I stayed at the Hotel della Conciliazione in Rome for one night earlier this month, and after checking in and throwing open the windows and shutters took to take in the sights, sounds, and atmosphere of Borgo Pio, the little street below:

This is just two blocks from the Via della Conciliazione, which serves as a grand boulevard for St. Peter’s Basilica and the Vatican City state. The sorts of sounds you hear will vary by the hour: the bells of St. Peter’s, the wafting chatter of locals and tourists over a meal on the street, a motorcycle drawing near, late-night bar patrons leaving for home, and early-morning street sweepers and recyclers. I’m sharing this for two reasons: first, because I thought the way the light illuminates the room was beautiful, and an example of construction that makes artificial lighting during the day optional rather than required, and second, because this hotel and so much of old Rome is a physical embodiment of my conviction that “windows that open” really matter for giving a neighborhood life.

A few years ago I shared some photos from an older building in Old City, Philadelphia whose large windows let in warm summer air:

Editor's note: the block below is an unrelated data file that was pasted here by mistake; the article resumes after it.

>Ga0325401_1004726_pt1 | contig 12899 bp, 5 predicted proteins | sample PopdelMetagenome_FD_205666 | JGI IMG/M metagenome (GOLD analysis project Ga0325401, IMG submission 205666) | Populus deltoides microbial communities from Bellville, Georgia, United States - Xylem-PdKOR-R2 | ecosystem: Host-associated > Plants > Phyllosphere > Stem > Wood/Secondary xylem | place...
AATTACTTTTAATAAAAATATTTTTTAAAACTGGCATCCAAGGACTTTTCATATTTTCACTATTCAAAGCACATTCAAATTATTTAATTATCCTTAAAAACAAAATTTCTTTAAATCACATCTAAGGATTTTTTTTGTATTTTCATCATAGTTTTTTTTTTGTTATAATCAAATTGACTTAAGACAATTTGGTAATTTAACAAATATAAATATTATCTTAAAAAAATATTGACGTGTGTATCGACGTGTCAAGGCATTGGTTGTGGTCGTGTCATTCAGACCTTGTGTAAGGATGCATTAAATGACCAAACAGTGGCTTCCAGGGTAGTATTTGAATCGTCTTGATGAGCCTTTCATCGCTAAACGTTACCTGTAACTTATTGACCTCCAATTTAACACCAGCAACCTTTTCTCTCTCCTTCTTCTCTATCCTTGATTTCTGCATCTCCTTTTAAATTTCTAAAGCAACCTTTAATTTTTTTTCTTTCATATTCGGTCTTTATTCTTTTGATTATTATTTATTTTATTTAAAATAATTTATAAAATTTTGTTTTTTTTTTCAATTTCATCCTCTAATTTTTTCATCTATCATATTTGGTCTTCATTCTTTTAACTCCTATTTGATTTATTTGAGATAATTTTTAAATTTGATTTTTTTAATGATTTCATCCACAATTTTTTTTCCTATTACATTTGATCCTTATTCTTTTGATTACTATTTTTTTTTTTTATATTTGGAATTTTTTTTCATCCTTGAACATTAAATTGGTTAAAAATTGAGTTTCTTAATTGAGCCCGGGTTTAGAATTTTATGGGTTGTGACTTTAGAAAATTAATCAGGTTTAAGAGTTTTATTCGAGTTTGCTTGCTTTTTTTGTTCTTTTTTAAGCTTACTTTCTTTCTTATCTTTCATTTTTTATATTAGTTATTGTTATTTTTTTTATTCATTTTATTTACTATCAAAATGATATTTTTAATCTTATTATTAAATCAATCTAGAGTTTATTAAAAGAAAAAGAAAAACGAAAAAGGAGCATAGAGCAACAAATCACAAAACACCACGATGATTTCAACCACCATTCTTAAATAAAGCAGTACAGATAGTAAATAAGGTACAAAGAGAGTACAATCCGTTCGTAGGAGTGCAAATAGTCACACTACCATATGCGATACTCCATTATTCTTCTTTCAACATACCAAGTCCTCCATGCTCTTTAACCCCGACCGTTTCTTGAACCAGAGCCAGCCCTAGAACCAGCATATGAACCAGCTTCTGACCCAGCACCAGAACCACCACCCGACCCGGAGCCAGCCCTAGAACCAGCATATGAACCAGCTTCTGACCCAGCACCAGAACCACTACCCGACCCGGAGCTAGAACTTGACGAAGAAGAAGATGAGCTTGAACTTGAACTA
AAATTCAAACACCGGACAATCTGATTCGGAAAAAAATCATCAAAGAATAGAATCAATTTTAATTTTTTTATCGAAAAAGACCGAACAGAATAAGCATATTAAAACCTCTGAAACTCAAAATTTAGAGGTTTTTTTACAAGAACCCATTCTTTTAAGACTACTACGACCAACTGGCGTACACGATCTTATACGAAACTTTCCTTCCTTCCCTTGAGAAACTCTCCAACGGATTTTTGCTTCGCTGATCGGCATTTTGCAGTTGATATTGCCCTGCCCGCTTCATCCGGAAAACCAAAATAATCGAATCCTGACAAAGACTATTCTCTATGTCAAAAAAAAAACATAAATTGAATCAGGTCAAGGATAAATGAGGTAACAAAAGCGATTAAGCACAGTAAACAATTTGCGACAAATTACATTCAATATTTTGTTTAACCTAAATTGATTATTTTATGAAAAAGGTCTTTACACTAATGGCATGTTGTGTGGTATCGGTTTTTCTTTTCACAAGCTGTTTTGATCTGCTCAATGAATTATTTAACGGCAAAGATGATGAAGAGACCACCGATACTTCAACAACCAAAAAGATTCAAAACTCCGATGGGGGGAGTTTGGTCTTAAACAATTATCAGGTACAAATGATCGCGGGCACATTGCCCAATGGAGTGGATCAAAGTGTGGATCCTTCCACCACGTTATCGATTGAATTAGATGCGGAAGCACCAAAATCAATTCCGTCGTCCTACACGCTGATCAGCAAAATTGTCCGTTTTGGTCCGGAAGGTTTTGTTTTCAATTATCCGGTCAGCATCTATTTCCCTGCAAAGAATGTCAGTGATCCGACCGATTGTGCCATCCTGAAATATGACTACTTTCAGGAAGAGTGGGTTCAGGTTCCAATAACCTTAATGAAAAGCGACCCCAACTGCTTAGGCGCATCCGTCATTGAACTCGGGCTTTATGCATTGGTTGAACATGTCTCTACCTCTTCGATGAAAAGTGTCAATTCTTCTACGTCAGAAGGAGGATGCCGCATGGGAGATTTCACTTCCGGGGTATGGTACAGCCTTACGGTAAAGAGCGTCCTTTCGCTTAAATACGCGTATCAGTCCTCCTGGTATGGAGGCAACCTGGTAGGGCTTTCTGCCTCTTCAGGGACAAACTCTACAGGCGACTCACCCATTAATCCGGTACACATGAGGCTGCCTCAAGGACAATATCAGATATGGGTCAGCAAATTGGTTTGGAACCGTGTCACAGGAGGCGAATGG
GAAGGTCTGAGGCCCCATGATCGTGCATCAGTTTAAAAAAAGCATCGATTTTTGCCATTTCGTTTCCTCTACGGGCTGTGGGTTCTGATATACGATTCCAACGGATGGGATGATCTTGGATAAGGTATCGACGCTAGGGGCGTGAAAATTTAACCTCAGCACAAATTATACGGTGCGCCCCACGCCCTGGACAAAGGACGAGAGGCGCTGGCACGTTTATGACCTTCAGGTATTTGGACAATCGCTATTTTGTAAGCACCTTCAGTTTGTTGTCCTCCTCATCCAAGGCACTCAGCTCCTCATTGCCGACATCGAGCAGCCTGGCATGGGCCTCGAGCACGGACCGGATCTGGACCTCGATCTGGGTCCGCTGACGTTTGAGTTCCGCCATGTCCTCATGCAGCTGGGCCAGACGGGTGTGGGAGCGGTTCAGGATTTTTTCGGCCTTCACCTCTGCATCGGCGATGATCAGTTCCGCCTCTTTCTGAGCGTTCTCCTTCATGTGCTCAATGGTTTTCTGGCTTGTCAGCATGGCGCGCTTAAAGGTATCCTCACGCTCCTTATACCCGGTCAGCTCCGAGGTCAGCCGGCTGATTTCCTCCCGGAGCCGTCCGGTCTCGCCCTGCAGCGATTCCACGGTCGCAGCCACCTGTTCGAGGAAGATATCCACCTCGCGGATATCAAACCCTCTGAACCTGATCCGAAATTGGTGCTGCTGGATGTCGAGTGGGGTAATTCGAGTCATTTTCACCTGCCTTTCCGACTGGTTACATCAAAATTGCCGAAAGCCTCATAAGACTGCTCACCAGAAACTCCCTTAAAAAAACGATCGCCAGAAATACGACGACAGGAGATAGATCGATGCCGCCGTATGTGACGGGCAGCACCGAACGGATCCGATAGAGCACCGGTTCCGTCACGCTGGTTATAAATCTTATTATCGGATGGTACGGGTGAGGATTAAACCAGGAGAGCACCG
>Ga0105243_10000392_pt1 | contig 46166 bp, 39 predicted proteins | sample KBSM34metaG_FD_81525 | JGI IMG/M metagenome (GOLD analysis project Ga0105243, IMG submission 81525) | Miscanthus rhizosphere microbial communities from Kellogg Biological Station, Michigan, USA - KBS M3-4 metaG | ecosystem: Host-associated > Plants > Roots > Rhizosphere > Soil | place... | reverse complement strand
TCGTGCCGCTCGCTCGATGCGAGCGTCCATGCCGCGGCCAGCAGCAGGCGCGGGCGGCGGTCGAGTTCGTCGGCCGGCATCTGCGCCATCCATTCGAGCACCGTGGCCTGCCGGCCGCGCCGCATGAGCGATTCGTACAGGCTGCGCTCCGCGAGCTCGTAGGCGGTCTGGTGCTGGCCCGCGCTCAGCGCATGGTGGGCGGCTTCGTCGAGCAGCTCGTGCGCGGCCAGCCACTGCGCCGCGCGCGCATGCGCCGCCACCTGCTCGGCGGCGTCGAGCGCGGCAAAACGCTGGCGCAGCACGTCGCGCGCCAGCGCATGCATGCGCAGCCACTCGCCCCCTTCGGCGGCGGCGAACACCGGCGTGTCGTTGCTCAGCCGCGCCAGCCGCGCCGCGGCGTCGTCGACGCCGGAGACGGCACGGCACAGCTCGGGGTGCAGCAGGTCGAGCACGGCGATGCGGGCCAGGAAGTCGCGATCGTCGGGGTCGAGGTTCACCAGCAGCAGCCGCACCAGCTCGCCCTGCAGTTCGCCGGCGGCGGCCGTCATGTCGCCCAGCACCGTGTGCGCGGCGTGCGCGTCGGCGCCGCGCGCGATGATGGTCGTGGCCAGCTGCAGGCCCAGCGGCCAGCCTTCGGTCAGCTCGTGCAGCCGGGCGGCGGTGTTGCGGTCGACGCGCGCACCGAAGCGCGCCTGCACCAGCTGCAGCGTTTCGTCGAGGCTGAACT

At the apartment where I lived in Old City at the time we had a wide glass window that provided a great view of the street, but that was a sealed, single pane of glass. Only thin slats near the top opened to let in some of the sound of the street, but none of its noise or breeze on a warm evening.

I think a lot of this has to do with America’s liability culture, and the fear from owners and developers that buildings with great windows like the one above that draw neighbors closer together are also risks for anything from basic falls to darker things like suicide. But making decisions like that makes the exception the rule, and the rule of daily life in apartments like ours is that you can see the street, but you can’t feel the neighborhood. You can’t drink it in.

It’s the same now with the windows in my Philadelphia office. They provide beautiful, 11th story views of Logan Circle, the Ben Franklin Parkway, etc., but they’re sealed shut. Not even small slats let in any of the air or sounds of the street.

We’re so conscious today of the ways that we sacrifice an experience of everyday life when we maintain a disordered relationship with our phones. But we should be as conscious of the ways that architecture can enhance or diminish the way we experience the places we live and visit.